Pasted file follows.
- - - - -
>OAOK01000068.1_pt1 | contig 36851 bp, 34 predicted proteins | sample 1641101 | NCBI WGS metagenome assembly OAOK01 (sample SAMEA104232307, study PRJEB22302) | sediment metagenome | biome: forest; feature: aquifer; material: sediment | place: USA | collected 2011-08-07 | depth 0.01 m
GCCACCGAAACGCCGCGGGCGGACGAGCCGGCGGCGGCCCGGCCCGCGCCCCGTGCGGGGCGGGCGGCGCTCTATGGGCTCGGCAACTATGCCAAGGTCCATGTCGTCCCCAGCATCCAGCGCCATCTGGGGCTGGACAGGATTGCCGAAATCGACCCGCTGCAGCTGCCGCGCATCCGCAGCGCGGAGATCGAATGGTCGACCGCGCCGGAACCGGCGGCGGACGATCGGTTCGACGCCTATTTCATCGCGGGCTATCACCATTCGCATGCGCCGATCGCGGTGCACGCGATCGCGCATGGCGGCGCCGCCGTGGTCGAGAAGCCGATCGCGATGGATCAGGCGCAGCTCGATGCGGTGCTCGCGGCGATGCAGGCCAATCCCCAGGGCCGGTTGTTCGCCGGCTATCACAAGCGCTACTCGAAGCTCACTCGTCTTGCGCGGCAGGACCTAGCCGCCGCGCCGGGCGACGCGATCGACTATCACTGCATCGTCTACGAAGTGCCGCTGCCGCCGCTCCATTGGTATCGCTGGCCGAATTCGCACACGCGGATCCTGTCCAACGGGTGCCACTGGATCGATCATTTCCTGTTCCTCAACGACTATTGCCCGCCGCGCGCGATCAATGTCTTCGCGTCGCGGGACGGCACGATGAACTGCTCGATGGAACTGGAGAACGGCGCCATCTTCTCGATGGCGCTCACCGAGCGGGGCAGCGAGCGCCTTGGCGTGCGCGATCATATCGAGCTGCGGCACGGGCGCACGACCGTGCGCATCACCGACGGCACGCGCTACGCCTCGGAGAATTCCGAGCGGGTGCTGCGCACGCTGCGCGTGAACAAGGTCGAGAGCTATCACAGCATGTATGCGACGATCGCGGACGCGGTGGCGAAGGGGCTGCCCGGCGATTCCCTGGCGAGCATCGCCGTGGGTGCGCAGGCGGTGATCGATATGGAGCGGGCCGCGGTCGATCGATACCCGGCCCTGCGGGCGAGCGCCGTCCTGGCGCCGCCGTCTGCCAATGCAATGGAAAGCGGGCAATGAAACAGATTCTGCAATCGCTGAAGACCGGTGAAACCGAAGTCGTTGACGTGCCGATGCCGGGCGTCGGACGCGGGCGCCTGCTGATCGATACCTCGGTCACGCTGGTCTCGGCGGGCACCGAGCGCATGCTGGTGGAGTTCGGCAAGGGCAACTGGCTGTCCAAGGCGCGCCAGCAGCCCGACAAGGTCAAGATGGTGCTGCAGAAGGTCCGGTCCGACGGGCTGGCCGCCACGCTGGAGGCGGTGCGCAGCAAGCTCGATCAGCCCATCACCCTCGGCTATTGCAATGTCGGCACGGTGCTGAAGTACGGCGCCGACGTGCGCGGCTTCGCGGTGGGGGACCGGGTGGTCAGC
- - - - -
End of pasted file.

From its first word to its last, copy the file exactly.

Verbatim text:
>OAOK01000068.1_pt1 | contig 36851 bp, 34 predicted proteins | sample 1641101 | NCBI WGS metagenome assembly OAOK01 (sample SAMEA104232307, study PRJEB22302) | sediment metagenome | biome: forest; feature: aquifer; material: sediment | place: USA | collected 2011-08-07 | depth 0.01 m
GCCACCGAAACGCCGCGGGCGGACGAGCCGGCGGCGGCCCGGCCCGCGCCCCGTGCGGGGCGGGCGGCGCTCTATGGGCTCGGCAACTATGCCAAGGTCCATGTCGTCCCCAGCATCCAGCGCCATCTGGGGCTGGACAGGATTGCCGAAATCGACCCGCTGCAGCTGCCGCGCATCCGCAGCGCGGAGATCGAATGGTCGACCGCGCCGGAACCGGCGGCGGACGATCGGTTCGACGCCTATTTCATCGCGGGCTATCACCATTCGCATGCGCCGATCGCGGTGCACGCGATCGCGCATGGCGGCGCCGCCGTGGTCGAGAAGCCGATCGCGATGGATCAGGCGCAGCTCGATGCGGTGCTCGCGGCGATGCAGGCCAATCCCCAGGGCCGGTTGTTCGCCGGCTATCACAAGCGCTACTCGAAGCTCACTCGTCTTGCGCGGCAGGACCTAGCCGCCGCGCCGGGCGACGCGATCGACTATCACTGCATCGTCTACGAAGTGCCGCTGCCGCCGCTCCATTGGTATCGCTGGCCGAATTCGCACACGCGGATCCTGTCCAACGGGTGCCACTGGATCGATCATTTCCTGTTCCTCAACGACTATTGCCCGCCGCGCGCGATCAATGTCTTCGCGTCGCGGGACGGCACGATGAACTGCTCGATGGAACTGGAGAACGGCGCCATCTTCTCGATGGCGCTCACCGAGCGGGGCAGCGAGCGCCTTGGCGTGCGCGATCATATCGAGCTGCGGCACGGGCGCACGACCGTGCGCATCACCGACGGCACGCGCTACGCCTCGGAGAATTCCGAGCGGGTGCTGCGCACGCTGCGCGTGAACAAGGTCGAGAGCTATCACAGCATGTATGCGACGATCGCGGACGCGGTGGCGAAGGGGCTGCCCGGCGATTCCCTGGCGAGCATCGCCGTGGGTGCGCAGGCGGTGATCGATATGGAGCGGGCCGCGGTCGATCGATACCCGGCCCTGCGGGCGAGCGCCGTCCTGGCGCCGCCGTCTGCCAATGCAATGGAAAGCGGGCAATGAAACAGATTCTGCAATCGCTGAAGACCGGTGAAACCGAAGTCGTTGACGTGCCGATGCCGGGCGTCGGACGCGGGCGCCTGCTGATCGATACCTCGGTCACGCTGGTCTCGGCGGGCACCGAGCGCATGCTGGTGGAGTTCGGCAAGGGCAACTGGCTGTCCAAGGCGCGCCAGCAGCCCGACAAGGTCAAGATGGTGCTGCAGAAGGTCCGGTCCGACGGGCTGGCCGCCACGCTGGAGGCGGTGCGCAGCAAGCTCGATCAGCCCATCACCCTCGGCTATTGCAATGTCGGCACGGTGCTGAAGTACGGCGCCGACGTGCGCGGCTTCGCGGTGGGGGACCGGGTGGTCAGC